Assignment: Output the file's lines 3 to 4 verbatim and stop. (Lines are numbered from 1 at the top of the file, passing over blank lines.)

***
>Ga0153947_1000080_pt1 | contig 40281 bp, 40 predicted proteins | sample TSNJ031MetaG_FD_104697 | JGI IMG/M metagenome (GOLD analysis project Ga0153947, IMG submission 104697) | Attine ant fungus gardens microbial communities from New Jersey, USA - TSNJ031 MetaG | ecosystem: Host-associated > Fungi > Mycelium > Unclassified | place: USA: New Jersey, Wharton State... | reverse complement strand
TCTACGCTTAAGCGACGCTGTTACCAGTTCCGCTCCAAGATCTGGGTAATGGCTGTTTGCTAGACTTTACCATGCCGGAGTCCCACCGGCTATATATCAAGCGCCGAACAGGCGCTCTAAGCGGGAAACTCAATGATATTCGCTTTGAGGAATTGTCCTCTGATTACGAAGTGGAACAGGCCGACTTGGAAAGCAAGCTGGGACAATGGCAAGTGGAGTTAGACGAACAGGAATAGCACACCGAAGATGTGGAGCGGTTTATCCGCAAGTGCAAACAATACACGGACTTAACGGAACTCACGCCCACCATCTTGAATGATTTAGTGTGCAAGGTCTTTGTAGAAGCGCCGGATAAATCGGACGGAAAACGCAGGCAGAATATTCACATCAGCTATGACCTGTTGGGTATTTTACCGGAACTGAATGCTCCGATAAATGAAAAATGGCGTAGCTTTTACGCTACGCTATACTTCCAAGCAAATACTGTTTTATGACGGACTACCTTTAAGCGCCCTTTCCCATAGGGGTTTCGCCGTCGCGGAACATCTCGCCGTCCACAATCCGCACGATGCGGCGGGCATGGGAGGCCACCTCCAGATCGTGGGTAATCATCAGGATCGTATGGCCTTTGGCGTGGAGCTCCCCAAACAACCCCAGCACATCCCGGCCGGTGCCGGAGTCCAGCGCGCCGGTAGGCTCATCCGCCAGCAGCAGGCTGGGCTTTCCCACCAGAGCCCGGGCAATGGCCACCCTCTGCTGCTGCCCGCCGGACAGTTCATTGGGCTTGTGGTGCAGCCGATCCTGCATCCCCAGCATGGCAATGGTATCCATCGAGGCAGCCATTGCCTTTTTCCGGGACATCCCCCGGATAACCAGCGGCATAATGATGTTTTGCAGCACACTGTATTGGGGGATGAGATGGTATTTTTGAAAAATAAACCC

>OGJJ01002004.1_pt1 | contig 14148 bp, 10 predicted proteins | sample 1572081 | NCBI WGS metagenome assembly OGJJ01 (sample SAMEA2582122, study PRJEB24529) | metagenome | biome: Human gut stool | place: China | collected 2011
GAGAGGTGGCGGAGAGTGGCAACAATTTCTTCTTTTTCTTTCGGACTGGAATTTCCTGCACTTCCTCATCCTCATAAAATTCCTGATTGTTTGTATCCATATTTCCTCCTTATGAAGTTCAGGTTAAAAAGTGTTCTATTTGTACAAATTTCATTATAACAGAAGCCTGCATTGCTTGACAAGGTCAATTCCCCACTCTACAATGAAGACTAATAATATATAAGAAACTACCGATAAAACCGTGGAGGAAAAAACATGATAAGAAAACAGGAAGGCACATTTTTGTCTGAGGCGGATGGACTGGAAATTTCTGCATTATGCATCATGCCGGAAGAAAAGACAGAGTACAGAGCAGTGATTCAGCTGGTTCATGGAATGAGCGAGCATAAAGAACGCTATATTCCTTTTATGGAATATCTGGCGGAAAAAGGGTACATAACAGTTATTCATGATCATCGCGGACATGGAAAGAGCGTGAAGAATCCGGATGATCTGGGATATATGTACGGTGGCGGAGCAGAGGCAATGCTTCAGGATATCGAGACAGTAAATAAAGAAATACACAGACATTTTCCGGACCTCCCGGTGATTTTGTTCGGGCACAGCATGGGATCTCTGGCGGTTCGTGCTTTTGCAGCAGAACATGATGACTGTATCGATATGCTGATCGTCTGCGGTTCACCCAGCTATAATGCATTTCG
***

>OGJJ01002004.1_pt1 | contig 14148 bp, 10 predicted proteins | sample 1572081 | NCBI WGS metagenome assembly OGJJ01 (sample SAMEA2582122, study PRJEB24529) | metagenome | biome: Human gut stool | place: China | collected 2011
GAGAGGTGGCGGAGAGTGGCAACAATTTCTTCTTTTTCTTTCGGACTGGAATTTCCTGCACTTCCTCATCCTCATAAAATTCCTGATTGTTTGTATCCATATTTCCTCCTTATGAAGTTCAGGTTAAAAAGTGTTCTATTTGTACAAATTTCATTATAACAGAAGCCTGCATTGCTTGACAAGGTCAATTCCCCACTCTACAATGAAGACTAATAATATATAAGAAACTACCGATAAAACCGTGGAGGAAAAAACATGATAAGAAAACAGGAAGGCACATTTTTGTCTGAGGCGGATGGACTGGAAATTTCTGCATTATGCATCATGCCGGAAGAAAAGACAGAGTACAGAGCAGTGATTCAGCTGGTTCATGGAATGAGCGAGCATAAAGAACGCTATATTCCTTTTATGGAATATCTGGCGGAAAAAGGGTACATAACAGTTATTCATGATCATCGCGGACATGGAAAGAGCGTGAAGAATCCGGATGATCTGGGATATATGTACGGTGGCGGAGCAGAGGCAATGCTTCAGGATATCGAGACAGTAAATAAAGAAATACACAGACATTTTCCGGACCTCCCGGTGATTTTGTTCGGGCACAGCATGGGATCTCTGGCGGTTCGTGCTTTTGCAGCAGAACATGATGACTGTATCGATATGCTGATCGTCTGCGGTTCACCCAGCTATAATGCATTTCG